Smartphone cameras nowadays are fully-featured and increasingly efficient. Frontal and wide-angle lens, vanshing cameras, ever higher resolutions and “panoramic” modes – the possibilities are endless. We are used to think of smart cams as devices deigned to produce entertainment in the form of picture taking; yet these devices may play a pivotal role and help visually impared people with many of their everyday hassles.
Visual handicaps and smartphone cameras are not the worlds apart that one may assume. Smart cams developed for visually impared users are old news; one of the first examples was the OrCam MyEye – a wearable camera that sticks to glasses for an enhanced visual experience. This device premiered in 2017, but accessible technology has come a long way since then.
Unsurprisingly it’s Mountain View that takes the challenge up yet another notch. Google has aimed always to shape the role of advanced technology into the near future, and accessibility is but one of the many cards up its sleeve.
LookOut, Google’s new app for smartphone cameras
We’ve told you that this new app allows visually impaired users to interact with their smartphone cameras in new and unexplored ways. But how does LookOut work? Let’ find out!
LookOut turns smartphone cameras into an actual additional eye for the users with visual handicaps, allowing them to be fully functional and overcome everyday obstacles. It can be a formidable help with urban mobility, grocery shopping and the basic housekeeping chores, which are often challenging and frustrating for the visually impaired.
Smartphone cameras, on their half, have all-powerful definitions that often exceed the perception of the human eye. However, the images alone may not be enough to overcome the impasse of poor eyesight or visual handicaps.
Some phone apps may turn the camera into an actual magnifying glass, but if the user is severely impaired, even this trick might not be enough.
Hence Google’s new LookOut app, with its synch of advanced technologies thriving to improve the lifetyle of users with disabilities.
Smartphone cameras are the “eye”….
As we’ve seen, Google’s LookOut app has brought smartphone cameras to yet new heights. As a tool to aid the visually impaired, these devices are invaluable. The ever increasing definition often results in highly realistic and richly detailed pictures.
Modern day smartphone cameras reproduce flawless images in just about any light conditions, both indoors or in dim light..
Furthermore, many smartphone cameras can create high definition panoramic shots from single pictures. As for all the technical finetunings, nowadays it is often left to the auto-focus and auto-mode of the individual smartphone.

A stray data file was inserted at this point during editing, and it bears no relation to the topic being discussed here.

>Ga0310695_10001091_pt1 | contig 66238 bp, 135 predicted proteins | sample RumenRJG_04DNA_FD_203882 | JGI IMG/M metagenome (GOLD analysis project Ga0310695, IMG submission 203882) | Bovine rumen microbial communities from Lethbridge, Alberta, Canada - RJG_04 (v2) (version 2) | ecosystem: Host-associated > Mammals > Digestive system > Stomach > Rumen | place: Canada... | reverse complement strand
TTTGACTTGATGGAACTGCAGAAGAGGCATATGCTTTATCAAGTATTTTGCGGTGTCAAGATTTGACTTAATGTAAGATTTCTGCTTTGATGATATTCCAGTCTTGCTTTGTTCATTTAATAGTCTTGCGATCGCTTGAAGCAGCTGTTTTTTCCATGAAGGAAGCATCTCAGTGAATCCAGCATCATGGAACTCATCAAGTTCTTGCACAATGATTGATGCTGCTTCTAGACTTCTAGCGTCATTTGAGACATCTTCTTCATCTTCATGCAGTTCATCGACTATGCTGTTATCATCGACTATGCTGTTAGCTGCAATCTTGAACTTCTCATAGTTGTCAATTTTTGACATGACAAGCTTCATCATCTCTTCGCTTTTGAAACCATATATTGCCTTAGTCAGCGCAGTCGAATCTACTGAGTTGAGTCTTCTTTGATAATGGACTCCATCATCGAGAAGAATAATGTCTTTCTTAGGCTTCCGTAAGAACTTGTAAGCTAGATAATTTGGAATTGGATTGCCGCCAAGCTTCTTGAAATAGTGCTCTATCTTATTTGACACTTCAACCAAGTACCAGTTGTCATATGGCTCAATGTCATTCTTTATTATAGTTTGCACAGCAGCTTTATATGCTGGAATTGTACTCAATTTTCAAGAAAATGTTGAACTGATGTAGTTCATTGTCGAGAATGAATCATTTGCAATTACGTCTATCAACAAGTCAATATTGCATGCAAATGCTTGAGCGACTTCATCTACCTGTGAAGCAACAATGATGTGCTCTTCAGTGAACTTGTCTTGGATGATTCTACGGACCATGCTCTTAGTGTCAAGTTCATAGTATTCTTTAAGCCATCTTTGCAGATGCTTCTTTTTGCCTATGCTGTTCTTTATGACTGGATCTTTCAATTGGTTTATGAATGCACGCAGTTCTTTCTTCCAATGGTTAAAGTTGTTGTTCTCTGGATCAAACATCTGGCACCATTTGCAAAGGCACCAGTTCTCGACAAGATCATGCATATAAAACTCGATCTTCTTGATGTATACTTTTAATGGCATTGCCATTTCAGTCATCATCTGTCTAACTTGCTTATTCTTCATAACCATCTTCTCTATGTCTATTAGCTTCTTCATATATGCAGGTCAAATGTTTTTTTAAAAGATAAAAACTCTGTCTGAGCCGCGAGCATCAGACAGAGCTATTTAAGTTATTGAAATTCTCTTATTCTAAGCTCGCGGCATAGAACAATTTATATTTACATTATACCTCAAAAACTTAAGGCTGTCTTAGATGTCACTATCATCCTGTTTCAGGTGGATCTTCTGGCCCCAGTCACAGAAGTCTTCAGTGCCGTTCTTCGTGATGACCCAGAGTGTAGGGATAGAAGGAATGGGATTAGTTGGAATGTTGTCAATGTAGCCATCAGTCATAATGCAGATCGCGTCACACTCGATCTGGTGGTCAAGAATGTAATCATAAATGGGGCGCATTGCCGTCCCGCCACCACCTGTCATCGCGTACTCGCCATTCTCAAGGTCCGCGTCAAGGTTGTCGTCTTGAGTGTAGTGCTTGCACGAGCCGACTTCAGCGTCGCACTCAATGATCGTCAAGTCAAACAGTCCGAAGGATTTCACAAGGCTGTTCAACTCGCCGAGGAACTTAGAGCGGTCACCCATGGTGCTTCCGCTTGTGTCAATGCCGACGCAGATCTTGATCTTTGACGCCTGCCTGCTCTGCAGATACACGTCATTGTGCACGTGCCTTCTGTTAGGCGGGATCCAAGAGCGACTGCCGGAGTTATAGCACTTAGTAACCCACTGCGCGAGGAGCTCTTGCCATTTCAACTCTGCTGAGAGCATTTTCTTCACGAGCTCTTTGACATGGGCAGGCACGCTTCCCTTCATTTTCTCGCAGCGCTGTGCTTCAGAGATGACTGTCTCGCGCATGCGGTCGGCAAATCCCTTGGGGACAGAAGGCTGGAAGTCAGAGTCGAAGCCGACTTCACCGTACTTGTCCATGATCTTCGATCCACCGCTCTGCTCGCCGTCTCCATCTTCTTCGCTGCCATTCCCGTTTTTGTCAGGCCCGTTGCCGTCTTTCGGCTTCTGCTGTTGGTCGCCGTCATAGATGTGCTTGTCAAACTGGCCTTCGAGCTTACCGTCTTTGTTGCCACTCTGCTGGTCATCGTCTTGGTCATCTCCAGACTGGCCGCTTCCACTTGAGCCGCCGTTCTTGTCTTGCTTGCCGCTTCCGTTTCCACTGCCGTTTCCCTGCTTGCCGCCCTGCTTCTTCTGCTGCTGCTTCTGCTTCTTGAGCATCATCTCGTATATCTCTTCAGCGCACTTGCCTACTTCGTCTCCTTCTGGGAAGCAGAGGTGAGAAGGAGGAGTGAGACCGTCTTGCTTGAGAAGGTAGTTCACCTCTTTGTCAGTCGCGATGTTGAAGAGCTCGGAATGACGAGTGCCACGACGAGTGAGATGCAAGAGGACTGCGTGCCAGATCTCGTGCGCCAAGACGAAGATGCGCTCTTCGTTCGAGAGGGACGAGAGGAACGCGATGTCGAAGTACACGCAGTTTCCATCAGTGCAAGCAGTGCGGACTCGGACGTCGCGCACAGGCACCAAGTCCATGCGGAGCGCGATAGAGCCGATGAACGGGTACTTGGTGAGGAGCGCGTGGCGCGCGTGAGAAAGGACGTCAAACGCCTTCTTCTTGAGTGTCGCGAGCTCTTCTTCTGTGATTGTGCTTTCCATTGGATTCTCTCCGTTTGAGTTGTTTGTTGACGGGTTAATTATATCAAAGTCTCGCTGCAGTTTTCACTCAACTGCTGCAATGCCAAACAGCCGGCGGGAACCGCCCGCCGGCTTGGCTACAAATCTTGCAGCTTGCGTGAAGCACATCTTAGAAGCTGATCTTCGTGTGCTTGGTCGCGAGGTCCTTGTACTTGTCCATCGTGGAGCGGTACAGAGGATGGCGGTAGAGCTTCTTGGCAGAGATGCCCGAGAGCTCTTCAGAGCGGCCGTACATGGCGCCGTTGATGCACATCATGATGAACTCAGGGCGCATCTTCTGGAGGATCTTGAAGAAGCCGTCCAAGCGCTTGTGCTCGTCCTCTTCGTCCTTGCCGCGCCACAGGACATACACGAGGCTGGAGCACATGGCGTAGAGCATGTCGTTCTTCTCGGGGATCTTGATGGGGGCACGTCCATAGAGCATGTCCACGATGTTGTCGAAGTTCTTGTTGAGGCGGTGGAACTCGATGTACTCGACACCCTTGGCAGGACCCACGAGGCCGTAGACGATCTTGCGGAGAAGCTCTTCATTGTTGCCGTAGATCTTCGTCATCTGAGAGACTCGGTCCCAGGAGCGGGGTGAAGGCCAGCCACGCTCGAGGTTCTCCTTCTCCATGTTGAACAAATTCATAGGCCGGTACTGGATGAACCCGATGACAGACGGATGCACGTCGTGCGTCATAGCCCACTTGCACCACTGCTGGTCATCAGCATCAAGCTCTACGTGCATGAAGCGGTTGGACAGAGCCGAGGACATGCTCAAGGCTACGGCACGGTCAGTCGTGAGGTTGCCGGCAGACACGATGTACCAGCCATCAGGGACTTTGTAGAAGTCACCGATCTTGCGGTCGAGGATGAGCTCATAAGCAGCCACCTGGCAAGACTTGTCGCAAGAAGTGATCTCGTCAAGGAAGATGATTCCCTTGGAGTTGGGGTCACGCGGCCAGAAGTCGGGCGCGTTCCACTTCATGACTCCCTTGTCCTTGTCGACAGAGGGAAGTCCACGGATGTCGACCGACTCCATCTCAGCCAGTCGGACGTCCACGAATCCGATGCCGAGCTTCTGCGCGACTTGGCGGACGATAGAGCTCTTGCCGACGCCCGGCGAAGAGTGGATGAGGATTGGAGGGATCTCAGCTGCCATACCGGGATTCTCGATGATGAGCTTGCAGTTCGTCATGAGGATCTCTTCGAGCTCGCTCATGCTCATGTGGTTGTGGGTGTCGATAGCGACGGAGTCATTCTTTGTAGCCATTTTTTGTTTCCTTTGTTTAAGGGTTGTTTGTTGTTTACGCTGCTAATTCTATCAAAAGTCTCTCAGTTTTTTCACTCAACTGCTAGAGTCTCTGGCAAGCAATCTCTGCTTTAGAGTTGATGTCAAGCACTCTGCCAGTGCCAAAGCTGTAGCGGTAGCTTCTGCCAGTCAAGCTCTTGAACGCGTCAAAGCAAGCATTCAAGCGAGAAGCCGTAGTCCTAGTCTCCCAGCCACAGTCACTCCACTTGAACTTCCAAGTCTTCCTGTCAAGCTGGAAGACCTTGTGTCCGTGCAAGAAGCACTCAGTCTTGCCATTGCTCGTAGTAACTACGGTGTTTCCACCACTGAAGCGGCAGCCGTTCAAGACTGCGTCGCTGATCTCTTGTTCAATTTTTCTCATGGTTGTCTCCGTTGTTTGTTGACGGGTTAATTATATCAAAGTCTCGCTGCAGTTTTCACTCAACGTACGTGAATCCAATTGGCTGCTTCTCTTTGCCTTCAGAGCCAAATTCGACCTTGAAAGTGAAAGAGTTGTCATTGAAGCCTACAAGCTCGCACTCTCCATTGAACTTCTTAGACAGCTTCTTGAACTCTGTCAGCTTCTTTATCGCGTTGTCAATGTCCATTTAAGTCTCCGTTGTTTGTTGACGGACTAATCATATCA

The astonishing visual input notwhistanding, LookOut does something else – analyzing the visual elements and drawing a textual description of each photo. For example, the app can estimate the distance between two objects, spell out the indications on a label, or recognize the color of traffic lights.
As the first real app that relies not just on OCR, but actually “reads” photos, LookOut is going to play a pivotal role in making life more accesible and reliable for users with visual handicaps.
…and the Artificial Intelligence is “the mind”
Una app che legge le foto, quindi. Ma come è possibile estrapolare dati da un insieme di pixel?
You may ask, how can LookOut translate pictures into words? The answer lies in Google’s Artificial Intelligence Project. The Mountain View Labs are hip-deep at work on enhancing their AI. Back into 2018, smartphone cameras could already synch with the Artificial Intelligence through Google’s Clips. Technology has come a long way since then, as has the interaction between smartphone cameras and Google’s AI. If the smart cams are LookOut‘s eyes, the Artificial Intelligence may very well be its mind, processing the visual input just as a human brain would. From the camera roll, the AI can recognize shapes and colors, characteristics and even coordinates, assisting the visually impaired in their everyday life.
LookOut then translates the AI’s output into words through the phone’s own voice synthesizer, which enables the app to interact with the user, guiding him – or her – through every hardship and hassle.
LookOut can help visually impaired users in the kitchen, read out printed texts like medical receipt or leaflets, and even tell apart coins and banknotes whilst shopping. It’s not the first app of its kind – but by far the most complete and reliable tool for assisting users with visual handicaps.
This post is also available in: Italiano